Men's Shoes, regularly 
selling at $2.50— now , 



98c 

25c 

$1.69 



Men's Storm Rubbers — 
per pair 

Women's Storm Rubbers 
— per pair 

Children's Storm Rubbers 

— 43c and 

Boys' Leather top lumbermen's 

rubbers — special 

per pair 

Men's 10-inch top, lum- 
berman's rubbers 

\ Men's rolled edge rubbers, heavy 
lumberman's rubbers, ^^ ^C 

; 6-inch top 9£f£f^ 

i Men's 6-inch extra heavy lum 
' berman' overs, 8-inch 
{top 



$1.25 
$1.98 



$1.98 



Come Here Tomorrow 
for Your Shoes 



New Bags 

98c to $2.50 



J 




SPECIAL VALVE — Black Pa- 
tent Leather Shopping Bags, 
large size, brass lock, inside 
purse; bargain price 
at 



98c 



Black Leather Shopping Bags, 
German silver frames, broken 
bottom or ordinary shaped, at 
only $2.50, $1.75 
and 



$ 1 .50 



Large size Patent Leather Shop- 
ping Bags, leather lined and 
broken bottoms, 
at 



$1.50 



All Leather Shopping Bags, 
leather lined at $1.25 and up.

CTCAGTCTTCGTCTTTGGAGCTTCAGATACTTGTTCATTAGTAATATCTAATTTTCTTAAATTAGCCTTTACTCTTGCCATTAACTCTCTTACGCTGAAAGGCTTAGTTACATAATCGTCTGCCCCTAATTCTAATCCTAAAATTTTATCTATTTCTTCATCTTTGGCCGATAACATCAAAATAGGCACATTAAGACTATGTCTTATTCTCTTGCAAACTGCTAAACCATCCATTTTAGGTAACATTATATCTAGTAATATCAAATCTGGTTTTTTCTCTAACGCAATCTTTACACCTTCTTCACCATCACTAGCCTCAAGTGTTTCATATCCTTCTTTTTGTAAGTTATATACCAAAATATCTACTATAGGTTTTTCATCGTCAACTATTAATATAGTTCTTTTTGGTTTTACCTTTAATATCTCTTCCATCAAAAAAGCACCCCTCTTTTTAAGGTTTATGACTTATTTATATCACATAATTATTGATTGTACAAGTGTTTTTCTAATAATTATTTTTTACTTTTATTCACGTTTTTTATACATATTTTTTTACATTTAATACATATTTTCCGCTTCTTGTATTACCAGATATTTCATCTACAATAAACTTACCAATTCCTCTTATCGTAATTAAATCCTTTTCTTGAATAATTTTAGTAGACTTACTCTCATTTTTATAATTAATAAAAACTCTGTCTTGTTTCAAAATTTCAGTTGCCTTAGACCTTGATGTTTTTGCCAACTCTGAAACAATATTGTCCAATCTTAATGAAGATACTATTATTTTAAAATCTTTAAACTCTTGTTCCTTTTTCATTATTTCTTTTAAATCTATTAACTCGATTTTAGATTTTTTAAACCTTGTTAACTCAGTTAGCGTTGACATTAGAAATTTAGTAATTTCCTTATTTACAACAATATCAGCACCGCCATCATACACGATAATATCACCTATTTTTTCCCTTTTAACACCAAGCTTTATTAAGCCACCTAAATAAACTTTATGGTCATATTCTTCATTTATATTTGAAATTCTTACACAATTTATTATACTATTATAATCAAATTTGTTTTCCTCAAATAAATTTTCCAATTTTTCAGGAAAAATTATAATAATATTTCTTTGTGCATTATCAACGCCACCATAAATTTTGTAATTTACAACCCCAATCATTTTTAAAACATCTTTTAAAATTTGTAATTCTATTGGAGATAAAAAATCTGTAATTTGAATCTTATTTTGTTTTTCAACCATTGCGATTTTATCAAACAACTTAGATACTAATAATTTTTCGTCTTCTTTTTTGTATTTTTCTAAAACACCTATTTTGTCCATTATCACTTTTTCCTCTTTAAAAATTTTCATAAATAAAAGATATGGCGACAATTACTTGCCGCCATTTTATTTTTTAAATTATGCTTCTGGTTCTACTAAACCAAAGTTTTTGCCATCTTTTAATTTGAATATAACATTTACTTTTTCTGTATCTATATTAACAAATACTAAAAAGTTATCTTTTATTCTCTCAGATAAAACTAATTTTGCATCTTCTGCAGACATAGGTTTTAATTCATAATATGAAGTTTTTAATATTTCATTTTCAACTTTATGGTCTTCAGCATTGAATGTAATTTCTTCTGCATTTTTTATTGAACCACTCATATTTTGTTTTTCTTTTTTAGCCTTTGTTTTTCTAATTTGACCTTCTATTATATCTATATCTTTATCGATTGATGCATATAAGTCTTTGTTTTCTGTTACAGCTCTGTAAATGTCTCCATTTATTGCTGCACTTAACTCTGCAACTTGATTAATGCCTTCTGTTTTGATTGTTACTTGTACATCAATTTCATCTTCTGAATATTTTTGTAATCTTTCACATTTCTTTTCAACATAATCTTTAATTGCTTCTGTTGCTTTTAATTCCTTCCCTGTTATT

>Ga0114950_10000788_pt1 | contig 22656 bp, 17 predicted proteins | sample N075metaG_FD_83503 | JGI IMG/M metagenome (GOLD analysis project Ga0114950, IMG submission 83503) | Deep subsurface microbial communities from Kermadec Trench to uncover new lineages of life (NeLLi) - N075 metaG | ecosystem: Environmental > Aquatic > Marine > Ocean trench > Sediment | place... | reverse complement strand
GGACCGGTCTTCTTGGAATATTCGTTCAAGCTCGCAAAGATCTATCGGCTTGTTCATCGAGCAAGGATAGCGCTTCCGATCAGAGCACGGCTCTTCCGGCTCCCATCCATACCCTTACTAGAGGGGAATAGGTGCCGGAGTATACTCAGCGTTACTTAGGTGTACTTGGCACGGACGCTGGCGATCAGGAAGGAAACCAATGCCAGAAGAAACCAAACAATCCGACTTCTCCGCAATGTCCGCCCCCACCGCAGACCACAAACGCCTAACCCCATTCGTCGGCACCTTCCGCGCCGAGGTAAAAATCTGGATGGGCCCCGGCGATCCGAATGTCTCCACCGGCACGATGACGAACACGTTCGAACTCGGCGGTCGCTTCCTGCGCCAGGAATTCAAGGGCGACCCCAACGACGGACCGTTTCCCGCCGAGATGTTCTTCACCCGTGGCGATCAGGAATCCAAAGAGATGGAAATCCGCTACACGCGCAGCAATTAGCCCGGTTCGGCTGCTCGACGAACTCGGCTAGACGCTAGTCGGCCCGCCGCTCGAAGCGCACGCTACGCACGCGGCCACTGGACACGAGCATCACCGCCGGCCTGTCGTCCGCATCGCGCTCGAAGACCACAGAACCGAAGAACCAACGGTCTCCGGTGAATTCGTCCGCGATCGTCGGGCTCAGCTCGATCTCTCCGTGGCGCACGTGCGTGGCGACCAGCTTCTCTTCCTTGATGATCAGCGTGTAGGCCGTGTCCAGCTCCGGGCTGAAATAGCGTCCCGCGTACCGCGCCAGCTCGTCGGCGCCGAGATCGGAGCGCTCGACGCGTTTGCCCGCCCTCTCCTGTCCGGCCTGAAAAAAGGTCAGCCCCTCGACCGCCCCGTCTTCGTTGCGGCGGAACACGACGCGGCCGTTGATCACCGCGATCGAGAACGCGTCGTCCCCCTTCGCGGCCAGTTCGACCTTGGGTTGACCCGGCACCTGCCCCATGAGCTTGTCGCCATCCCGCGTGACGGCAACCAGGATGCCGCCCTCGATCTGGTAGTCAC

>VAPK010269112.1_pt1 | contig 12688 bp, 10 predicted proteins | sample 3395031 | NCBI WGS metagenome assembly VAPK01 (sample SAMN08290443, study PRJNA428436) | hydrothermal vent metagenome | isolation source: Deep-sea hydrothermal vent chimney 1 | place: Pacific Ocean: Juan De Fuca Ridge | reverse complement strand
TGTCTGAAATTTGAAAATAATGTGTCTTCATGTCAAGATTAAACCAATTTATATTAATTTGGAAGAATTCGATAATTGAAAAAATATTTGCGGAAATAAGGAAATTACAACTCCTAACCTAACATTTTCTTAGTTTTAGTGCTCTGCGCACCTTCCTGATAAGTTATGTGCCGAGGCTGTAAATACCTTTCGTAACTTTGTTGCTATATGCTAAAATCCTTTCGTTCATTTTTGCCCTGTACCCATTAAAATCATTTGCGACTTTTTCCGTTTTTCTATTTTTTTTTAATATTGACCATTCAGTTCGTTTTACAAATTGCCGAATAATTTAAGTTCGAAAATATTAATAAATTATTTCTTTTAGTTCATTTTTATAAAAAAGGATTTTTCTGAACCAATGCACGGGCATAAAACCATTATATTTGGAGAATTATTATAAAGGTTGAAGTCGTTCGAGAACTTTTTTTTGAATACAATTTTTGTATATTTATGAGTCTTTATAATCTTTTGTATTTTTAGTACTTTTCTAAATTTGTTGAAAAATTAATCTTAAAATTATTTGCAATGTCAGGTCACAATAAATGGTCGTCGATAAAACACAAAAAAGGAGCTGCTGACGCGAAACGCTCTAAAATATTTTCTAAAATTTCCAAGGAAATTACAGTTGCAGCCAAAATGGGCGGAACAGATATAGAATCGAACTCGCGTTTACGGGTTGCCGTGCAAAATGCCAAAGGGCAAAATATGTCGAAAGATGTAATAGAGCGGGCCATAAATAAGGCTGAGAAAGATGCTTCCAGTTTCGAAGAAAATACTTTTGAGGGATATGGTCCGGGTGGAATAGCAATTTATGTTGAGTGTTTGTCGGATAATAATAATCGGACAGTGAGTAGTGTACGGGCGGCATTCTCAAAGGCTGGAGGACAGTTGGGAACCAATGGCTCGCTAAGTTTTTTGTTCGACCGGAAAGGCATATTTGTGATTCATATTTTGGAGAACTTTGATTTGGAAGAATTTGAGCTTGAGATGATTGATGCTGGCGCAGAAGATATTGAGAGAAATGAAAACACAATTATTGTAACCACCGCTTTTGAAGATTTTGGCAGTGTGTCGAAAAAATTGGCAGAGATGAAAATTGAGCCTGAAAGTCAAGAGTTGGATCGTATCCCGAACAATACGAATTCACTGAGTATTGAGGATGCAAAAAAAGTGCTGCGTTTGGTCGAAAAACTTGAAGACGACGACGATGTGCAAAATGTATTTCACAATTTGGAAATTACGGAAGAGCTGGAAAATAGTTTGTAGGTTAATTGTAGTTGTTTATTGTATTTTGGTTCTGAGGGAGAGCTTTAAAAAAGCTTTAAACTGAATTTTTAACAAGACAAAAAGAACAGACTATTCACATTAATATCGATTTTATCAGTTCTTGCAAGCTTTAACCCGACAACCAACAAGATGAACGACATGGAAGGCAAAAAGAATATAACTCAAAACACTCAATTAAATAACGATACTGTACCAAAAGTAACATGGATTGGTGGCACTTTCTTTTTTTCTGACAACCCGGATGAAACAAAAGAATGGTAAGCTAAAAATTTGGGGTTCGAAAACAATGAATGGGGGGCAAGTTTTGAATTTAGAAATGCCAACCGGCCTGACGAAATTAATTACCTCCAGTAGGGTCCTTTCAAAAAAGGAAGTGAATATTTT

I 




Series of Lectures or the 

Law of Commercial 

Paper. 

A. G. McKnIght opened the series of 
lectures on the law of banking and 
commercial paper to be given before 
the Head of the Lakes chapter of the 
.American Institute of Banking, at a 
meeting last night in the First Na- 
tional Bank building. G. W. C. Ross 
of the firm of Itoss & McKniglit is to 
be the regular instructor, but Mr. Mc- 
Knight spoke in his absence last night. 



There were about thirty bank clerks 

^Tt^"the completion of the series of 
lectures an examination will be held, 
and the papers will be passed upon by 
a committee in New York. In addi- 
tion to certificates to be awarded to 
those successfully passing the exam- 
ination, W. I. Prince, cashier of the 
Citv National bank, wiil award cash 
prkes of $25, $15 and $10 to the three 
standing highest in the e-:^aminations. 

E. C. Finney, paying teller ot the